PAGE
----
Her call to action did not stop there; she also volunteered with the Pharr Fire Department.

"I felt like I had too much downtime," Quintanilla said. "I was like, 'OK, I can do something.' I've always liked to be busy. I'm on the go and always have something to do. For example, firefighting was a great way to keep my fitness up and help people out in a way and have connections. It was just fun overall and it made me feel good."

Quintanilla has completed more than 150 hours with the fire department, 130 hours with H.E.A.R. She was able to earn her Certified Nurse Aide License after volunteering 40 hours at a local nursing home. Quintanilla has also volunteered her time with the U.S. Border Patrol at a community service event at the local Boys and Girls Club, helping get school supplies to less fortunate children. Overall, she has accumulated more than 500 hours of volunteer time in the Rio Grande Valley in Texas.

U.S. Army Spc. Maritssa Quintanilla (left), a combat medic specialist poses for a photo with fellow volunteers.
U.S. Army Spc. Maritssa Quintanilla (left), a combat medic specialist poses for a photo with fellow volunteers.

"She's a great Soldier," said Sgt. 1st Class Gary Murrell, "She has a great work ethic, always striving to make herself better. She's one of the few that I've always seen constantly giving up her time to make herself and everyone else better."

Murrell, who is Quintanilla's platoon sergeant, went on to describe her volunteer efforts as constant. Saying she has come to him multiple times about what she can do to make her community better and what she can do to make herself better.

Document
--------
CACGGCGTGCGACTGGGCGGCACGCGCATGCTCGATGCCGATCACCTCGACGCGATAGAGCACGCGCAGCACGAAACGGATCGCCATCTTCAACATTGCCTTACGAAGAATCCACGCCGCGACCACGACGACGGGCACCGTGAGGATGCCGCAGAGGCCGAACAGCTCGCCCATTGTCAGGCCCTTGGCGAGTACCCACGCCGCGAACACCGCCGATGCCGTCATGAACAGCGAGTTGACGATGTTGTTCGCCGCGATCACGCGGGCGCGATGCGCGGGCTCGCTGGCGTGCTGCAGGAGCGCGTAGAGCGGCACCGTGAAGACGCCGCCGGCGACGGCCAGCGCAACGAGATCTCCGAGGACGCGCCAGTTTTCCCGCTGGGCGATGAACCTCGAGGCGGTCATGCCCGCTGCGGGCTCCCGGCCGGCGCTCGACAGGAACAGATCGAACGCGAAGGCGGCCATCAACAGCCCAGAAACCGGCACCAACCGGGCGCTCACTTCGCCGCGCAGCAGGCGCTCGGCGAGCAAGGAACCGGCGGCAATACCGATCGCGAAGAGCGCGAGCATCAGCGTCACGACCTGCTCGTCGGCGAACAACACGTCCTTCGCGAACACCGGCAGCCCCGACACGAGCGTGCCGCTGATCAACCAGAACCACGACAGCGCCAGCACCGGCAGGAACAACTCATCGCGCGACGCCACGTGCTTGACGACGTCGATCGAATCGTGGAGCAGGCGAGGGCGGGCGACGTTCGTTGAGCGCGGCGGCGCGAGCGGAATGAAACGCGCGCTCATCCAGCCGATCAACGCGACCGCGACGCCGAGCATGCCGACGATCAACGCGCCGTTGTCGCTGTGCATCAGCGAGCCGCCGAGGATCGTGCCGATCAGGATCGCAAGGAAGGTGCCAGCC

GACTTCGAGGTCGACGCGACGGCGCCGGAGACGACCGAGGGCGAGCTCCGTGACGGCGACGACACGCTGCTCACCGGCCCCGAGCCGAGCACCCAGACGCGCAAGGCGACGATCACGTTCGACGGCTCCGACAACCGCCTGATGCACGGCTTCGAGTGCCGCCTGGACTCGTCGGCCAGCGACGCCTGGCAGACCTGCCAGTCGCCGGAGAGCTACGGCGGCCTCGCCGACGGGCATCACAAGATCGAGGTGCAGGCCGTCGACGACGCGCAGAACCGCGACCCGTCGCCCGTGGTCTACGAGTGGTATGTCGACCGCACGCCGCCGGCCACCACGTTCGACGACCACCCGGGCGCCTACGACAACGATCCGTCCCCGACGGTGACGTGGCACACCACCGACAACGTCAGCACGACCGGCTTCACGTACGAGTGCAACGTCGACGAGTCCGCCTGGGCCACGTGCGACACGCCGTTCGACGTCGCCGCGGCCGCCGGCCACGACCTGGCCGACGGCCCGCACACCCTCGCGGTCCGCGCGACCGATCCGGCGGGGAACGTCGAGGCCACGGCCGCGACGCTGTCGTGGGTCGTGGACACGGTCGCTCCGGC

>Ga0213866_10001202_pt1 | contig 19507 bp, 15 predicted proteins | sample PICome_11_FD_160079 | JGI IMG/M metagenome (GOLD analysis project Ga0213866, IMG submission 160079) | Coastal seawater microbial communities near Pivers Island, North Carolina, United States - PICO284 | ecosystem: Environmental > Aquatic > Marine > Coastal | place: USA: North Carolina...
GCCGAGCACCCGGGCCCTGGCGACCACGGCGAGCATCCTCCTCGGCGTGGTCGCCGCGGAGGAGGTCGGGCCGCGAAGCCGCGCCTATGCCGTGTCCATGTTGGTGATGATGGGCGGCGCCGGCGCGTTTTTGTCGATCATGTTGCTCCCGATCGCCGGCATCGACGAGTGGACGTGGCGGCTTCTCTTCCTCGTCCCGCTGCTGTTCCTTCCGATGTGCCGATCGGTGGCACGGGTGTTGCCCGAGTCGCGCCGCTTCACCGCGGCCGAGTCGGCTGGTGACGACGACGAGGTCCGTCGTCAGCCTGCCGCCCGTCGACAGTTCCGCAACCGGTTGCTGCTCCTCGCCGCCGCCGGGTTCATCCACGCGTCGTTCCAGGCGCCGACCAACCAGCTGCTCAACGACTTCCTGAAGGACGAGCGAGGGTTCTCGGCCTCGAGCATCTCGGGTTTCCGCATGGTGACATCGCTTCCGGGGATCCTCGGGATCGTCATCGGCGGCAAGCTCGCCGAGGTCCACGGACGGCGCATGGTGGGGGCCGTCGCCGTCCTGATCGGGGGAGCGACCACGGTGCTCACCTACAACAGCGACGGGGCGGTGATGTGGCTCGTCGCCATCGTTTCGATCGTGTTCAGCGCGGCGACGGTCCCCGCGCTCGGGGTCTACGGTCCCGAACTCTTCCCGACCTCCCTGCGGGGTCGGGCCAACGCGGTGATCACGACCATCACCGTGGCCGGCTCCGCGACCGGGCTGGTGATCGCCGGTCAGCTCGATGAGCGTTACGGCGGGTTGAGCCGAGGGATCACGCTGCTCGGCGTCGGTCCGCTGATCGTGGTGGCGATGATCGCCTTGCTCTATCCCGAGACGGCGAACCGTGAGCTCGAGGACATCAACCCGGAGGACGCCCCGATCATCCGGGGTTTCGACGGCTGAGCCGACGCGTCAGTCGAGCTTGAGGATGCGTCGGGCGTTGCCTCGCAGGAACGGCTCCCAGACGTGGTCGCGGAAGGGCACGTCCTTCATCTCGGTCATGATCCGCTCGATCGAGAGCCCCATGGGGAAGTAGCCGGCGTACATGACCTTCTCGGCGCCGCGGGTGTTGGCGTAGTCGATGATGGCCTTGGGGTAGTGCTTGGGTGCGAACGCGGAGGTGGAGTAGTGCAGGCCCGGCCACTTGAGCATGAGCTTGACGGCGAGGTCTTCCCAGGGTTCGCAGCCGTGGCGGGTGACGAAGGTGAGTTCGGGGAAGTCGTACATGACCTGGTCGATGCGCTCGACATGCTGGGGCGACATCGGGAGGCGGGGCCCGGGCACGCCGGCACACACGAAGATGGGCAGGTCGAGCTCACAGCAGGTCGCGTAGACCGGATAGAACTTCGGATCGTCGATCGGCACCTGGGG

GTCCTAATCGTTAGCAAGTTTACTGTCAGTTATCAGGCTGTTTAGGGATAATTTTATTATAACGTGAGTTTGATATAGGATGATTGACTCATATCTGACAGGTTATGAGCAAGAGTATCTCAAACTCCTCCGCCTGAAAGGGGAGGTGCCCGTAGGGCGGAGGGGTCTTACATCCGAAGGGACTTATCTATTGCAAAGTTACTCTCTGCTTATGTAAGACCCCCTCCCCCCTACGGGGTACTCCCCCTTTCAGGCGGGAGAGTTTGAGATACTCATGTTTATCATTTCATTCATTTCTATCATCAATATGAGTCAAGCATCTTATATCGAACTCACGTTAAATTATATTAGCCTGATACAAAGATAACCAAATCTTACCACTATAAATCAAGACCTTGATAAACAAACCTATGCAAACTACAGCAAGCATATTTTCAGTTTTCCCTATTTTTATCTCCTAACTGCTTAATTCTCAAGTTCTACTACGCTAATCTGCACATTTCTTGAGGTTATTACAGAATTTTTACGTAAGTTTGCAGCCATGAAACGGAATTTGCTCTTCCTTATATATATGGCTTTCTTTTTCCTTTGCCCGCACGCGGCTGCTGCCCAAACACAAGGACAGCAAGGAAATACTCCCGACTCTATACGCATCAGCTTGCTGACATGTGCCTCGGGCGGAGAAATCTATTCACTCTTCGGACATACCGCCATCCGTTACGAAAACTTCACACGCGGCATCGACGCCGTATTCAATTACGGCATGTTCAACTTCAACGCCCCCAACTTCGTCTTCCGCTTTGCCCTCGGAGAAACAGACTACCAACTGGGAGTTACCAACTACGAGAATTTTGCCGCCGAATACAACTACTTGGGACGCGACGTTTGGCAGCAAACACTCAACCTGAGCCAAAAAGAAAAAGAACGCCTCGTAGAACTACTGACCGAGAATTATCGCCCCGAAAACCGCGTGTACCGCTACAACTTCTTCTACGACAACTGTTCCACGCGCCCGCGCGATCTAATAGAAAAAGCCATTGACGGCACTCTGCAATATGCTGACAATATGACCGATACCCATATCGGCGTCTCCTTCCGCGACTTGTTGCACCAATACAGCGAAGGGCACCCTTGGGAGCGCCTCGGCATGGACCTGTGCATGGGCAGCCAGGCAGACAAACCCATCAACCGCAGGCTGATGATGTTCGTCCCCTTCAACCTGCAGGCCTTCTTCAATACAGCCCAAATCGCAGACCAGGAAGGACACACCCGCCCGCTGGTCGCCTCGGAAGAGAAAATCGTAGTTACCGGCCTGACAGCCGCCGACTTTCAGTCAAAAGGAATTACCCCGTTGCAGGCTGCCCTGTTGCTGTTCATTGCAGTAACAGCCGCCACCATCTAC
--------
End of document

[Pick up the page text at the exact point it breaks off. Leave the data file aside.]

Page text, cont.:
Moving forward, Quintanilla plans to go back to school to finish her bachelor's degree and join the Reserve Officer Training Corps (ROTC).

"I decided to go to school, do ROTC and become an officer," said Quintanilla. "I'm going into the ROTC program and sign my contract this August after I get off mission. I'm looking at it as a good way to become a lieutenant and motivate my troops to become volunteers."

Many OGS Soldiers along the south Texas border have gone above and beyond answering the call to service to continue to volunteer and give back to their communities, Quintanilla is no exception.

"I thank God every day for giving me another chance to be here," She said. "There is a quote 'you make a living by what you get, and you make a life by what you give,' I live by this every day volunteering as a way to give my gratitude for having a chance to be here."

Texas Guard launches innovation unit

Story by Robert Seyller, Texas Military Department Public Affairs

After over a year of preparation, the Texas Guard is officially launching the Texas Military Department Joint Innovation Unit: TMDx.

Gen. Joseph L. Lengyel, chief of the National Guard Bureau, along with Maj. Gen. Tracy R. Norris, the adjutant general of Texas, visit Texas National Guard service members serving at the Tarrant Area Food Bank in Fort Worth, Texas, April 29, 2020.
Gen. Joseph L. Lengyel, chief of the National Guard Bureau, along with Maj. Gen. Tracy R. Norris, the adjutant general of Texas, visit Texas National Guard service members serving at the Tarrant Area Food Bank in Fort Worth, Texas, April 29, 2020.

The original plan called for a live event at the Capital Factory in Austin, home to the TMDx flagship innovation hub. However, recent concerns over COVID-19 forced the program to do exactly what it was designed for – partner, innovate and come up with a solution. That partnership came in the form of a livestreamed event, hosted by Capital Factory and simulcast across multiple social media platforms, July 15.

The launch, hosted by Sean Duffy, VP of partnerships at Capital Factory, featured appearances by Gen. Joseph Lengyel, chief of the National Guard Bureau; Maj. Gen. Tracy R. Norris, the adjutant general of Texas; and Maj. Alex Goldberg, TMDx managing director.